Published by Anonymous (not verified) on Wed, 30/10/2019 - 9:19pm in

We have a problem in this country: The elite is untouchable, sacred. Everything and everybody else is fair game.

Yesterday Victorian Police limited itself to brutalising climate change protesters (other State police have manhandled old men and strip-searched teenage girls, presumably because they could carry WMDs in their vaginas). Today they decided that journalists, including a Chanel Seven reporter, were also a legitimate target. After all, they capture in images scenes Victorian Police don't want the public to see:


And make no mistake, the Australian Labor Party is no different from the COALition. As it happens, the Victorian Premier, Daniel Andrews, is a member of the ALP. Whether he personally unleashed them or not, he gave his seal of approval to the Victorian Police's brutality. I am sure federal Resources Minister Matt Canavan, who attended the conference, was appreciative.

Our survival depends on draining the malignant Labor/COALition pustule. Don't vote for that scum; write to your "representatives" in Parliament and let them know what you think of that. Protest people, while we still can.

I suppose we must be grateful the Victorian junta has not authorised the police to murder protesters ... yet.

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And speaking of pus and putrefaction. The Chanel Nine reporter tasked to cover the protests on Tuesday claimed to have witnessed protesters spitting on mining delegates. The footage they presented, however, only showed cops beating and pepper-spraying attendants. So, I'll leave readers to decide: Was that thing merely negligent or was it lying?

Rome Summit Takes Bold Step Toward Agroecology

Published by Anonymous (not verified) on Wed, 30/10/2019 - 3:32am in

By Timothy A. Wise

This was originally published at Common Dreams.

The Climate Action Summit at the UN last month was widely considered a disappointment, failing to garner the kinds of government actions needed to address the climate crisis. Sadly, the same can be said for actions on agriculture and climate change, despite a well-publicized commitment of $790 million to “to enhance resilience of over 300 million small-scale food producers in the face of mounting climate impacts.”

That is not because the investment isn’t needed. It is, desperately. Small-scale farmers in developing countries are already bearing the brunt of climate change yet they have received little of the promised funding to help them adapt to drought, flooding, heat, and other climate changes.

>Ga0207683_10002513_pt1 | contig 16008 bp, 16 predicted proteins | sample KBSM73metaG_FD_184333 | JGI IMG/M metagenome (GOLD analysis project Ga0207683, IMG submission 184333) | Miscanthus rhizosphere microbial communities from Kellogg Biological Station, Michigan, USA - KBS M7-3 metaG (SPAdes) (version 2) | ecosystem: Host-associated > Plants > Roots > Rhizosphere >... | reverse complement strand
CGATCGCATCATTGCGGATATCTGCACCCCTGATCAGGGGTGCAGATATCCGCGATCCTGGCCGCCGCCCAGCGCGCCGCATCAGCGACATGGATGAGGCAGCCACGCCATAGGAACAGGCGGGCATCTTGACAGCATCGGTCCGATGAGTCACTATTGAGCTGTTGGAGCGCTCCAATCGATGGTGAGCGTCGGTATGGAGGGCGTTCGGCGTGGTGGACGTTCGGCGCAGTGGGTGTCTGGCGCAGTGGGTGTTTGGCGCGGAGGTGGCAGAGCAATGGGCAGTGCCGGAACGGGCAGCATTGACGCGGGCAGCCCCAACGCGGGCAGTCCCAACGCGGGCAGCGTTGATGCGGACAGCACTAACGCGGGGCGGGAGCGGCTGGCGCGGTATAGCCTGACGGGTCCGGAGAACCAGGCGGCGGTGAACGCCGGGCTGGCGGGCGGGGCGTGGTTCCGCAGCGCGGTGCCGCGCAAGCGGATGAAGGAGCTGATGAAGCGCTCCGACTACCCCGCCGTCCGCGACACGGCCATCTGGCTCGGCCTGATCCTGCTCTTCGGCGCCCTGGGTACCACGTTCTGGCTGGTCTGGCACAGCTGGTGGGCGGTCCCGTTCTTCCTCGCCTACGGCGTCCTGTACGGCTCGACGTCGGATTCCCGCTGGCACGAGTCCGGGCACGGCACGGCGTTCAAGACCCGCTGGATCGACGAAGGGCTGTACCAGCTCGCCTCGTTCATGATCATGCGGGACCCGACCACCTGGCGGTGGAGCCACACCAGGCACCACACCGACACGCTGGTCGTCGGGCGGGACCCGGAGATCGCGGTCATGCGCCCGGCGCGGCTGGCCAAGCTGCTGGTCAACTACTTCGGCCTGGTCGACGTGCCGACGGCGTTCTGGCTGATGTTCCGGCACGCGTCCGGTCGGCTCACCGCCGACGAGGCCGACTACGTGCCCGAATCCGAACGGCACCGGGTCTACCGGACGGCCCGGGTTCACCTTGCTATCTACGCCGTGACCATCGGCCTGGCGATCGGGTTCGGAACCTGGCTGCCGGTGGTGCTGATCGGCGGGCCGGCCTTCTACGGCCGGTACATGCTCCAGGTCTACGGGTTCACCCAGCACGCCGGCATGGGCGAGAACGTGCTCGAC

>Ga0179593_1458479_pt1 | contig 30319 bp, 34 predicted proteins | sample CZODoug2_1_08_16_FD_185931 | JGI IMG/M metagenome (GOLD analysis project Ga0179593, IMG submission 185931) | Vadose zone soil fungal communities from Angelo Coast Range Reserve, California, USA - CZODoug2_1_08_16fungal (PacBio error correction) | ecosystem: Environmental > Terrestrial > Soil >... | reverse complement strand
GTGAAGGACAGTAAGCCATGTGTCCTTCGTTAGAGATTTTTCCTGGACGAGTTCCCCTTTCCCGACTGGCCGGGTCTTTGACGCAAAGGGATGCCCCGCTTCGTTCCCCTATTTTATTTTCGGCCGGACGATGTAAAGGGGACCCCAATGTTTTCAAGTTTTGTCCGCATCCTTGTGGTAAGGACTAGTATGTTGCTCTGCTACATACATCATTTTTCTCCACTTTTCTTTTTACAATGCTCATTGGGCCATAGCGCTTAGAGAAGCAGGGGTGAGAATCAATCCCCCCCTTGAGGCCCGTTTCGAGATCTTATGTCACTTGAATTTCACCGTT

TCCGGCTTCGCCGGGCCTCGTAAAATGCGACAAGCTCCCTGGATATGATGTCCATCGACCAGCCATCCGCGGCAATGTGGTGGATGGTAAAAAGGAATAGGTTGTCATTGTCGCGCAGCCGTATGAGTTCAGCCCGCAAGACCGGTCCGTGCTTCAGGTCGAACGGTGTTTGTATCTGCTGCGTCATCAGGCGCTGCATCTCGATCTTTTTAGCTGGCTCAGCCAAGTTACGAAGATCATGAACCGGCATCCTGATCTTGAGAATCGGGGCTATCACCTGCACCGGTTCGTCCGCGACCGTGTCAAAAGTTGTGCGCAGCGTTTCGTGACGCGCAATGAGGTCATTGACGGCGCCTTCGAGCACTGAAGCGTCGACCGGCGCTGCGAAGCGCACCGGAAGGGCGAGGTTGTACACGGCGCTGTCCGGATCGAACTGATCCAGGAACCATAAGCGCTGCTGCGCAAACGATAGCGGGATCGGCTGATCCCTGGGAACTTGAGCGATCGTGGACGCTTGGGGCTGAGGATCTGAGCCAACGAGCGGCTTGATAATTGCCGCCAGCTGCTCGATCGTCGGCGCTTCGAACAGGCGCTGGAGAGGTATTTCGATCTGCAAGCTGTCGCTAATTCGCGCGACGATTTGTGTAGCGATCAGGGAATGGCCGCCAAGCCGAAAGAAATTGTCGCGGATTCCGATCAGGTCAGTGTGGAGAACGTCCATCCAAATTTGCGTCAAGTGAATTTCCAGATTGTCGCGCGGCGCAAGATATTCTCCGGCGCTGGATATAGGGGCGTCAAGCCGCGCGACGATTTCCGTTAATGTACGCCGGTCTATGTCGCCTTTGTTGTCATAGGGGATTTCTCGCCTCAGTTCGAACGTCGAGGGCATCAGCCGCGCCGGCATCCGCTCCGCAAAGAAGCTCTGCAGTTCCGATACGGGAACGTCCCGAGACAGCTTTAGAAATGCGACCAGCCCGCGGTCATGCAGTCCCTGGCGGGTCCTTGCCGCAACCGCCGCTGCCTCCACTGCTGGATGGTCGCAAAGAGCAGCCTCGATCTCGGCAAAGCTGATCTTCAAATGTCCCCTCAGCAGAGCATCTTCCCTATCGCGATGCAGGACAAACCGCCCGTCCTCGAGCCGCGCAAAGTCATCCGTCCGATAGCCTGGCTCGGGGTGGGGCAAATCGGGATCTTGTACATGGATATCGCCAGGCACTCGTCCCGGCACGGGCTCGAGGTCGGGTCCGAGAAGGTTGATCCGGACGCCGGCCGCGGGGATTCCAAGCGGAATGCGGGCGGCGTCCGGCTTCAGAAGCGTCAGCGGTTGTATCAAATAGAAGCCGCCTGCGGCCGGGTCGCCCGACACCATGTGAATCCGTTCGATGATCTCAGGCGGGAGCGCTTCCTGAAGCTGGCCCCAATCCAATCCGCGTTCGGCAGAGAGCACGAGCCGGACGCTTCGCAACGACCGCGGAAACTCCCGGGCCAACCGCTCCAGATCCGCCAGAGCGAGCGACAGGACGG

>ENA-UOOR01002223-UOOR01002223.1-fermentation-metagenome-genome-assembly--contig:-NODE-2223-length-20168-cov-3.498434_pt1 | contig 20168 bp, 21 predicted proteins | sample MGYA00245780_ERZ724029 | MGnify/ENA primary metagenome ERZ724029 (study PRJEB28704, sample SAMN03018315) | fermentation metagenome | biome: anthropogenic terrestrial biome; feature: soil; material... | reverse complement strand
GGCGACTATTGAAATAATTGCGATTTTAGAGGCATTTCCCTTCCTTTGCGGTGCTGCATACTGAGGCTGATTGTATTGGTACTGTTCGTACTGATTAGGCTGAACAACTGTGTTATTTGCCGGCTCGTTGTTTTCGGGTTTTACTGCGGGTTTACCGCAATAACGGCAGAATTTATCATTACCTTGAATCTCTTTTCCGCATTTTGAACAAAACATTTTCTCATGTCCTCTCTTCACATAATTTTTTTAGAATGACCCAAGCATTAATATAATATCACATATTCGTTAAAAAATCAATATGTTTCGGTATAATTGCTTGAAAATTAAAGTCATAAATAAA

These new initiatives won’t bridge that gap. Just as government actions to date are proving far too weak to address the climate emergency, these agriculture programs support familiar measures that have thus far failed to help small-scale farmers. Some measures have left them even more vulnerable to climate change.

We need a more decisive shift. Fortunately, government leaders took a major step in that direction gather in Rome next last week at for a different summit, the annual meetings of the UN Committee on World Food Security (CFS). They will be discussing approved an expert report on agroecology, an innovative and cost-effective way a more promising innovation to  address rising hunger and malnutrition while helping farmers adapt to climate change. A host of recent UN reports calls for just this sort of break.

“Agroecology is the only solution we have to address the multiple crises we are facing,” said Aisha Ali Aii Shatou of the Alliance for Food Sovereignty in Africa to the government representatives at the summit.

When the solutions are part of the problem

The new $790-million agriculture initiative is driven by recommendations from the Global Commission on Adaptation (CGA), which is co-chaired by Bill Gates, former UN Secretary General Ban Ki-moon, and World Bank CEO Kristalina Georgieva. Its report, “Adapt Now: A Global Call for Leadership on Climate Resilience,” has as one of its core initiatives enhancing the resilience of smallholder producers.

Unfortunately, the Commission largely doubles down on the misguided effort to “modernize” agriculture in developing countries by encouraging farmers to adopt precisely the sorts of fossil-fuel-intensive practices that have made agriculture one of the greatest contributors to global greenhouse-gas emissions. As I saw in researching my book, Eating Tomorrow, crop diversity and soil fertility often decline as a result.

In its recommendations, the commission includes agroecology only as an afterthought, warning that we need to improve “the evidence-base for the effectiveness of adopting different agroecological approaches” – as if we don’t know enough yet to act.

They clearly hadn’t read the new expert report on agroecology and other innovations for sustainable food systems, released July 3 by the CFS’s High Level Panel of Experts. The expert report, two years in the making, is clear on the urgent need for change. “Food systems are at a crossroads. Profound transformation is needed,” the summary begins. It goes on to present a wide range of evidence that such methods have been shown to simultaneously increase soil fertility, diet diversity, and food security for small-scale farmers.